There’s yet another release of Terminator 2 on DVD, the “T2: Extreme DVD” in a cool embossed metal box. One of the features you’ll see advertised is an ultra-high resolution version of the movie with 5.1 sound for your PC, in addition to the regular version for your DVD player.
Now take a look at the “recommended” hardware requirements for the high resolution version:
– A 3GHz processor
– 512Mb of RAM
– 128Mb 3D video card
– 24 bit/96KHz multichannel sound card
– Display settings of 1600×1200 or above
That is some serious hardware. […] continuedRead more
The Linux community is quickly realizing that Linux faces a serious threat to its very existence. SCO Group owns various copyrights and patents for Unix, and it has filed lawsuits or sent threatening letters alleging that Linux programmers have incorporated copyrighted Unix source code into Linux – perhaps one reason that Linux has improved so rapidly. […] continuedRead more
Looking for an interesting kid present? Think about a subscription to comics by e-mail. Ten bucks buys a year of daily e-mails from one of the largest comics syndicators. You choose the comics you want included from a reasonably large selection – not everything you want, but enough to be satisfying. […] continuedRead more
If you’ve shopped for cell phone service lately, you’ll sympathize with the points in this article: the offers and services from the competing carriers are so complex that it’s essentially impossible to make an informed comparison. We’re at their mercy. The column is worth reading to get an overview of the things to consider – and to watch out for. […] continuedRead more
Every so often some business kowtows to Wal-Mart by changing the cover of a book or magazine or releasing an alternate version of a CD with family-friendly lyrics or the like. Those things seem strange to me, but it’s because I keep forgetting just how big Wal-Mart has gotten. Here’s some interesting statistics about Wal-Mart from a Slate article today. […] continuedRead more
Like most people, I’ve never liked rebates, but I take it seriously – I will pay more if that’s what it takes to avoid a rebate. Slate has a good article about the rebate game – why they’re offered, and what the manufacturers and retailers do to delay, trick you, and bully you out of collecting your rebates. […] continuedRead more
Time Warner has begun tiered pricing for cable Internet access in a few areas. The idea is that a cable subscriber chooses a monthly download limit – 40Gb, for example. If you go over that amount, you’re charged a fee for “excessive downloading.” Higher-priced plans are available with more generous download caps or for unmetered service. […] continuedRead more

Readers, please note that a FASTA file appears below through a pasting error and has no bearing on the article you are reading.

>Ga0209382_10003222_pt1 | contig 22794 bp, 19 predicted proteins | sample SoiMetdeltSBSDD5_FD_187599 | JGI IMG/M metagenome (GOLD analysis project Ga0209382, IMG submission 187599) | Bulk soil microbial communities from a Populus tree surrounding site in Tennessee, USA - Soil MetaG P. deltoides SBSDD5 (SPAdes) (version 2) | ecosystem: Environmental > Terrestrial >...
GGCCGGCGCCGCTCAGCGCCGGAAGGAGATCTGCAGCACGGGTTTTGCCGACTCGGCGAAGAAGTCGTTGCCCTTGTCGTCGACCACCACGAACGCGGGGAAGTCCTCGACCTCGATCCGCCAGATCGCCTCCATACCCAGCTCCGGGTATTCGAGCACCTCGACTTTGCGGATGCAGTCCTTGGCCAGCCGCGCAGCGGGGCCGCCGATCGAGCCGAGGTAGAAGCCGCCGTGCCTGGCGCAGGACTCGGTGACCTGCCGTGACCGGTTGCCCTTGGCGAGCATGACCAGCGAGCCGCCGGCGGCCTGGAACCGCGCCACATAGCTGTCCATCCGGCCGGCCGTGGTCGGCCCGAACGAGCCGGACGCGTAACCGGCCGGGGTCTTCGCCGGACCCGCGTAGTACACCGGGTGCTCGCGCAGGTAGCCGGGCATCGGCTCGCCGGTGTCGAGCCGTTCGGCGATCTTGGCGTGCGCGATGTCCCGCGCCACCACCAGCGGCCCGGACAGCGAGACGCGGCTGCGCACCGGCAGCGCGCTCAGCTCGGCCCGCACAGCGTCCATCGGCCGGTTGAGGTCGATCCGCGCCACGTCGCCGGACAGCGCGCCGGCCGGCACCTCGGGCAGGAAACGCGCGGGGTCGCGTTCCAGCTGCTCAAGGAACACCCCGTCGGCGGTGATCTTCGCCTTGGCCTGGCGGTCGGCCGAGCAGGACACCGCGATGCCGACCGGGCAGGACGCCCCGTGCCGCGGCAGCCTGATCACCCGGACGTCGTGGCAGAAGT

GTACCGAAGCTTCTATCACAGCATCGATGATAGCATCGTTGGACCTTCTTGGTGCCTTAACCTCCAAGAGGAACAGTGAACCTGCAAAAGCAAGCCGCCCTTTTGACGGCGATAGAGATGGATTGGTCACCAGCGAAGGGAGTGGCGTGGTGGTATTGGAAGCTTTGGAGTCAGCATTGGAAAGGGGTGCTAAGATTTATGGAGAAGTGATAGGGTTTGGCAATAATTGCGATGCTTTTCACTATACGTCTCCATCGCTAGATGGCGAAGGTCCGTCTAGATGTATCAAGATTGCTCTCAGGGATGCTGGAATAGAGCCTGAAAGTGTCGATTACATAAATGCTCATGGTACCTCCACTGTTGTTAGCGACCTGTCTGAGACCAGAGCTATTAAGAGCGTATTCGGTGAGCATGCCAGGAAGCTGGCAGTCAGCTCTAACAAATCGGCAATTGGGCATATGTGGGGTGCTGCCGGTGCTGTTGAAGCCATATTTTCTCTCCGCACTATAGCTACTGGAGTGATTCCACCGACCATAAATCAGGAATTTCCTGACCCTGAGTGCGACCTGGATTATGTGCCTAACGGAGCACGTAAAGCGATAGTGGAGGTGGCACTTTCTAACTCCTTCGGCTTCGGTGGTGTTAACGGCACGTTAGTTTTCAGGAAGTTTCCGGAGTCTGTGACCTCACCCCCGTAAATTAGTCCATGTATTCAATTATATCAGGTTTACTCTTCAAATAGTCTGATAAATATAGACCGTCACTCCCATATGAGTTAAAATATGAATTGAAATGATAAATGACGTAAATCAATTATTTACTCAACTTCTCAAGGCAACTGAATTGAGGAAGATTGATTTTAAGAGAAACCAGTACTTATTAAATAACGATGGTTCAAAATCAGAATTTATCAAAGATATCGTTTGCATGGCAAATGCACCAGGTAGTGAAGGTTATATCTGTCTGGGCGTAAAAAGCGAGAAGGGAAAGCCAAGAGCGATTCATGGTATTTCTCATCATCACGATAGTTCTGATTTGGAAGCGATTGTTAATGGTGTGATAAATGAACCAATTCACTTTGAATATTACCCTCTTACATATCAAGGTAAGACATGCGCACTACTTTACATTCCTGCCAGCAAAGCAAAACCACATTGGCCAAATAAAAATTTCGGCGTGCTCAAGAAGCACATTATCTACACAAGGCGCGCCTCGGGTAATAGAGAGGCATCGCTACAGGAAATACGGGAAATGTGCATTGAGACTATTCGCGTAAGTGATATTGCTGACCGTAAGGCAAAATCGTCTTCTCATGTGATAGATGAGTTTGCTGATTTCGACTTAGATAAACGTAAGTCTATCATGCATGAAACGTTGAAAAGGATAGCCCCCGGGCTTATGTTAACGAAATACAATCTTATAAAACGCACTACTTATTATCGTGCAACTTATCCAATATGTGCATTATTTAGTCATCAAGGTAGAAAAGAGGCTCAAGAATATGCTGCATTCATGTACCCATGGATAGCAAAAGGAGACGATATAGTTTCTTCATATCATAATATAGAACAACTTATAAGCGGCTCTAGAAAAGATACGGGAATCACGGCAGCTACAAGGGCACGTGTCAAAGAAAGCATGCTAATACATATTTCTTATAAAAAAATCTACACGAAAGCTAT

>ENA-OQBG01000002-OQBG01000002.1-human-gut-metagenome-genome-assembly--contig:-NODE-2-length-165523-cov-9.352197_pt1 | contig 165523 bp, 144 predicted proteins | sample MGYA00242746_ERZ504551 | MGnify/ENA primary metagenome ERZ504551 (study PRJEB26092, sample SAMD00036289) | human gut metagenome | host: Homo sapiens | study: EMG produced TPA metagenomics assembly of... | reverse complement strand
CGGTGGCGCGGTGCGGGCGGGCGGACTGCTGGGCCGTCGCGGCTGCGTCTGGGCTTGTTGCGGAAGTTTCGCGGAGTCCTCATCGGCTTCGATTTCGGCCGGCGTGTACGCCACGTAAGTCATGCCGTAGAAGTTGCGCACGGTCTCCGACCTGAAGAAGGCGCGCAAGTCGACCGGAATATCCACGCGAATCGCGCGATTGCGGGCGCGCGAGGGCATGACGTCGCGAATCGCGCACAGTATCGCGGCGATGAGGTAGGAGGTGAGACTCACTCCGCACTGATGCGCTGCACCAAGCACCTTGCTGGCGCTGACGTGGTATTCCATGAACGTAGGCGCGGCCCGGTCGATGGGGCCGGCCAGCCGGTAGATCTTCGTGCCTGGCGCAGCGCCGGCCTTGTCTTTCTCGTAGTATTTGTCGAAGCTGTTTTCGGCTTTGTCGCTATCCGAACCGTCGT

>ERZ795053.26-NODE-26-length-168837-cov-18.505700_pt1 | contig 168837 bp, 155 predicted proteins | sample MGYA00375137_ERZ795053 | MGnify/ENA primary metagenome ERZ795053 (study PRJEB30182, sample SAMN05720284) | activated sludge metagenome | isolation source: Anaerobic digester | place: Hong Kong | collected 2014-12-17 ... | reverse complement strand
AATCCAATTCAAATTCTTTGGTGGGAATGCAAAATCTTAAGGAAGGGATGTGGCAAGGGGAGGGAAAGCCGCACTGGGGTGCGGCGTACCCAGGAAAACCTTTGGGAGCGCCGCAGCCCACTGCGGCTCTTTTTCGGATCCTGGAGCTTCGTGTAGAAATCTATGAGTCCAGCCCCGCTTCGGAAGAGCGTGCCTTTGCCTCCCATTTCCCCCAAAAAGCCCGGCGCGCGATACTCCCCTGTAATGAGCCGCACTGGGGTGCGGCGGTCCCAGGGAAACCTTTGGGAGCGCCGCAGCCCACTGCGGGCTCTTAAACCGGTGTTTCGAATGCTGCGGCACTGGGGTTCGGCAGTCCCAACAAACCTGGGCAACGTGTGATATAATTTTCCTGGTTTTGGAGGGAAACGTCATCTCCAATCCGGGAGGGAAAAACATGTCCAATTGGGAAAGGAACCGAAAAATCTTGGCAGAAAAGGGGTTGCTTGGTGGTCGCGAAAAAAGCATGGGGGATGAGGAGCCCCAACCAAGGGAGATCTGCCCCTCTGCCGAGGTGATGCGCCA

Time Matters and Amicus are the market leaders for law office case management. Time Matters just rolled out its first new version in two years, version 5.0, along with a new companion product for billing, Billing Matters. It appears that Time Matters is positioning itself as a general business management program, with special versions customized for accounting and law offices. […] continuedRead more
Corel announced today that it has agreed to a takeover bid by Vector Capital, a San Francisco-based company that already owns a substantial stake in the company.
At $1.06 per share, the purchase price almost exactly equals the amount of cash that Corel has on hand.
There’s no word yet on whether Vector intends to keep the company operating and keep the brand names alive, or whether it will close the doors and get its cash out as quickly as possible. […] continuedRead more
Amazon has been eyeing the market for downloadable music for years, wondering how to jump in. The issue isn’t technology, it’s the business model, availability of content and music industry support.
There was an unconfirmed report yesterday that Amazon is talking to Apple about licensing Apple’s online music store. Apple’s store has been a surprising success, but it’s unlikely that Amazon would be interested until the tunes could be offered to Windows users as well as Mac users. […] continuedRead more
Dell continues to dominate the computer market, of course. Here’s what some of the other players are doing.
[…] continued Read more
Sony just announced its summer lineup, loaded with multimedia components (DVD rewritable drives, digital video recorder software, and the like), at the higher end of the price spectrum.
Gateway desperately needs to return to profitability, although it still doesn’t have a clearly defined place in the market that would cause you to turn to them instead of Dell.